In therapeutic use as agents for treating hypercholesterolemia or atherosclerosis, the compounds utilized in the pharmaceutical method of this invention are administered to the patient at dosage levels of from 250 to 1000 mg per day. For a normal human adult of approximately 70 kg of body weight, this translates into a dosage of from 5 to 20 mg/kg of body weight per day. The specific dosages employed, however, may be varied depending upon the requirements of the patient, the severity of the condition being treated, and the activity of the compound being employed. The determination of optimum dosages for a particular situation is within the skill of the art.
For preparing pharmaceutical compositions from the compounds of this invention, inert, pharmaceutically acceptable carriers can be either solid or liquid. Solid form preparations include powders, tablets, dispersible granules, capsules, and cachets.
A solid carrier can be one or more substances which may also act as diluents, flavoring agents, solubilizers, lubricants, suspending agents, binders, or tablet disintegrating agents; it can also be an encapsulating material.
In powders, the carrier is a finely divided solid which is in a mixture with the finely divided active component. In tablets, the active compound is mixed with the carrier having the necessary binding properties in suitable proportions and compacted in the shape and size desired.
Powders and tablets preferably contain between about 5 to about 70% by weight of the active ingredient. Suitable carriers are magnesium carbonate, magnesium stearate, talc, lactose, sugar, pectin, dextrin, starch, tragacanth, methyl cellulose, sodium carboxymethyl cellulose, a low-melting wax, cocoa butter, and the like.
The term "preparation" is intended to include the formulation of the active compound with encapsulating material as a carrier providing a capsule in which the active component (with or without other carriers) is surrounded by a carrier, which is thus in association with it. In a similar manner, cachets are also included.
Tablets, powders, cachets, and capsules can be used as solid dosage forms suitable for oral administration.
Liquid form preparations include solutions suitable for oral administration, or suspensions and emulsions suitable for oral administration. Aqueous solutions for oral administration can be prepared by dissolving the active compound in water and adding suitable flavorants, coloring agents, stabilizers, and thickening agents as desired. Aqueous suspensions for oral use can be made by dispersing the finely divided active component in water together with a viscous material such as natural or synthetic gums, resins, methyl cellulose, sodium carboxymethyl cellulose, and other suspending agents known to the pharmaceutical formulation art.
Preferably, the pharmaceutical preparation is in unit dosage form. In such form, the preparation is divided into unit doses containing appropriate quantities of the active component. The unit dosage form can be a packaged preparation, the package containing discrete quantities of the preparation, for example, packeted tablets, capsules, and powders in vials or ampoules. The unit dosage form can also be a capsule, cachet, or tablet itself, or it can be the appropriate number of any of these packaged forms.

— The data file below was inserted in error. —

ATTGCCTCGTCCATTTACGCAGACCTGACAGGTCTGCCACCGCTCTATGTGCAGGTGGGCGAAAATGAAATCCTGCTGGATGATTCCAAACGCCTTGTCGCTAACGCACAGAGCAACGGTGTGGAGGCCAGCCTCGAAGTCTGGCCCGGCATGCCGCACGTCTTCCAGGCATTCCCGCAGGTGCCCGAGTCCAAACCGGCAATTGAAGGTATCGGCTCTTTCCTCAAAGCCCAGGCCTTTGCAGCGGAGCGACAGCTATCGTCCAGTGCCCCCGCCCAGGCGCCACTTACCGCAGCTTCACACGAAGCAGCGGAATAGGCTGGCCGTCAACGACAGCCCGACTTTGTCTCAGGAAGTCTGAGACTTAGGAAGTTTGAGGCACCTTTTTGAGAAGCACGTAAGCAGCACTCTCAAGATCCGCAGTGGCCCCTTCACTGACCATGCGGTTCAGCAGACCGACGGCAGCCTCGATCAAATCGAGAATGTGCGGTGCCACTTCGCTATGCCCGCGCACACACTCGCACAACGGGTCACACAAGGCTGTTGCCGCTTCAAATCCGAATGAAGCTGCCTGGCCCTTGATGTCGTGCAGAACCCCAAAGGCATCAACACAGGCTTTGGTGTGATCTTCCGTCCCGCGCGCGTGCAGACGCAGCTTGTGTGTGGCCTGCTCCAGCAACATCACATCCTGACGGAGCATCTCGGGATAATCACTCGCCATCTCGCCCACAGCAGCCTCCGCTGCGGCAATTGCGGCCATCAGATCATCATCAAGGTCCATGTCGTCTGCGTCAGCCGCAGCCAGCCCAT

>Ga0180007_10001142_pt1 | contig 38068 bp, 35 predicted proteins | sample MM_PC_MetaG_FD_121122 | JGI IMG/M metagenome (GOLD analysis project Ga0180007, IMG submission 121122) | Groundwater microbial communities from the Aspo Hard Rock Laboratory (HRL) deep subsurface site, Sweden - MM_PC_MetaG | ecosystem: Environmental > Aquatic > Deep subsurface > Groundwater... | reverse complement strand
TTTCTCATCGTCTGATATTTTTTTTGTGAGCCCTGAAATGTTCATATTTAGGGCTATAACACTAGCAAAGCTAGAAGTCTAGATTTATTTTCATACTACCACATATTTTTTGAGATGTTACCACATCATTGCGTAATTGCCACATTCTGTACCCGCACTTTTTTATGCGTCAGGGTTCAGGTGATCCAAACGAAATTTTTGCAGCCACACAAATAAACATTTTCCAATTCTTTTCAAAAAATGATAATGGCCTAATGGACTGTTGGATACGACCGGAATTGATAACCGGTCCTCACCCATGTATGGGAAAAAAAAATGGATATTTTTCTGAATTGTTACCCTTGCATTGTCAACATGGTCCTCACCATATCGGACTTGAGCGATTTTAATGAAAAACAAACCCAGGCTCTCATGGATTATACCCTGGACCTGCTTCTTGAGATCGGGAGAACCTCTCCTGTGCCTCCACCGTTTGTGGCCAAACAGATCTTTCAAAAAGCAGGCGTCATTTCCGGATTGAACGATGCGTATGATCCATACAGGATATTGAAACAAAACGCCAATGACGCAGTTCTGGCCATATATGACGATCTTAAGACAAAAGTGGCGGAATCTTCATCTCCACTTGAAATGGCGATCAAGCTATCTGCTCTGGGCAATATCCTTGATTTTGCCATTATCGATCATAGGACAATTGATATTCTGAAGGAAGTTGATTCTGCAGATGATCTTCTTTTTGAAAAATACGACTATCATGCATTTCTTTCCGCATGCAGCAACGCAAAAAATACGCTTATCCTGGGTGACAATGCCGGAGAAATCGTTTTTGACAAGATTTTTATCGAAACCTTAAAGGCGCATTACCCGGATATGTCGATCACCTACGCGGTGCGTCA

The following preparative examples are provided to enable one skilled in the art to practice the invention, and are illustrative thereof. They are not to be read as limiting the scope of the invention as it is defined by the appended claims.
To a solution of 1,2-diphenylethylamine (1.0 g, 0.005 mol) in 50 ml of ethyl acetate, there was added 0.88 g (0.005 mol) of 2,6-diethylphenyl isocyante. The resulting mixture was stirred at room temperature for 20 hours.
The precipitated solid was collected by filtration, washed with ethyl acetate, and dried to yield 1.72 g of N-(2,6-diethylphenyl)-N'-(1,2-diphenylethyl)urea.
Analysis for C25 H28 N2 O: Calc.: C=80.61%, H=7.57%, N=7.52%; Found: C=80.49%, H=7.66%, N=7.47%.
The title compound, mp 238°-240° C., was prepared from 2,6-diethylphenyl isocyante and diphenylmethylamine according to the method of Example 1.
Analysis for C24 H26 N2 O: Calc.: C=80.41%, H=7.30%, N=7.81%; Found: C=80.14%, H=7.45%, N=7.87%.
The title compound, mp 200°-201° C., was prepared from 2,6-diethylphenyl isocyanate and 2,2-diphenylethylamine according to the method of Example 1.
Analysis for C25 H28 N2 O: Calc.: C=80.61%, H=7.57%, N=7.52%; Found: C=80.75%, H=7.66%, N=7.61%.
The title compound, mp 175°-176° C., was prepared from 2,6-bis(1-methylethyl)phenyl isocyanate and 2,2-diphenylethylamine according to the method of Example 1.
Analysis for C27 H32 N2 O: Calc.: C=80.96%, H=8.05%, N=6.99%; Found: C=80.58%, H=8.01%, N=6.79%.
The title compound, mp 245°-246° C., was prepared from N-2,6-bis(1-methylethyl)phenyl isocyanate and diphenylmethylamine according to the general method of Example 1.
Analysis for C26 H30 N2 O: Calc.: C=80.79%, H=7.82%, N=7.24%; Found: C=80.80%, H=7.78%, N=7.34%.
The title compound, mp 219°-221° C., was prepared from N-2,6-bis(1-methylethyl)phenyl isocyanate and 1,2-diphenylethylamine according to the general method of Example 1.
Analysis for C27 H32 N2 O: Calc.: C=80.96%, H=8.05%, N=6.99%; Found: C=80.97%, H=7.97%, N=7.15%.
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|US5288758 *||Jul 22, 1992||Feb 22, 1994||Pierre Fabre Medicament||New urea derivatives, their preparation and their application in therapy|
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|U.S. Classification||514/332, 514/353, 564/28, 514/438, 546/265, 514/598, 546/261, 514/585, 514/357, 564/27, 514/587, 514/596, 514/447, 514/586, 564/52, 564/29, 546/280.4, 514/336, 514/342, 514/346, 564/48, 514/824, 514/445, 514/444, 564/26, 546/291|
|International Classification||C07D213/63, C07C273/02, C07C335/16, C07C275/34, A61P3/06, C07C275/30, A61K31/17, C07D333/20, C07C275/28, C07C273/18, A61K31/44, A61P9/10, C07D213/61, C07C335/18, C07D213/72, C07D213/40|
|Cooperative Classification||Y10S514/824, C07C275/28|
|Mar 30, 1988||AS||Assignment|
Owner name: WARNER-LAMBERT COMPANY, ANN ARBOR, MICHIGAN A CORP
Free format text: ASSIGNMENT OF ASSIGNORS INTEREST.;ASSIGNOR:TRIVEDI, BHARAT K.;REEL/FRAME:004862/0971
Effective date: 19880329
Owner name: WARNER-LAMBERT COMPANY,MICHIGAN
Free format text: ASSIGNMENT OF ASSIGNORS INTEREST;ASSIGNOR:TRIVEDI, BHARAT K.;REEL/FRAME:004862/0971
Effective date: 19880329
|Jan 2, 1996||REMI||Maintenance fee reminder mailed|
|May 26, 1996||LAPS||Lapse for failure to pay maintenance fees|
|Aug 6, 1996||FP||Expired due to failure to pay maintenance fee|
Effective date: 19960529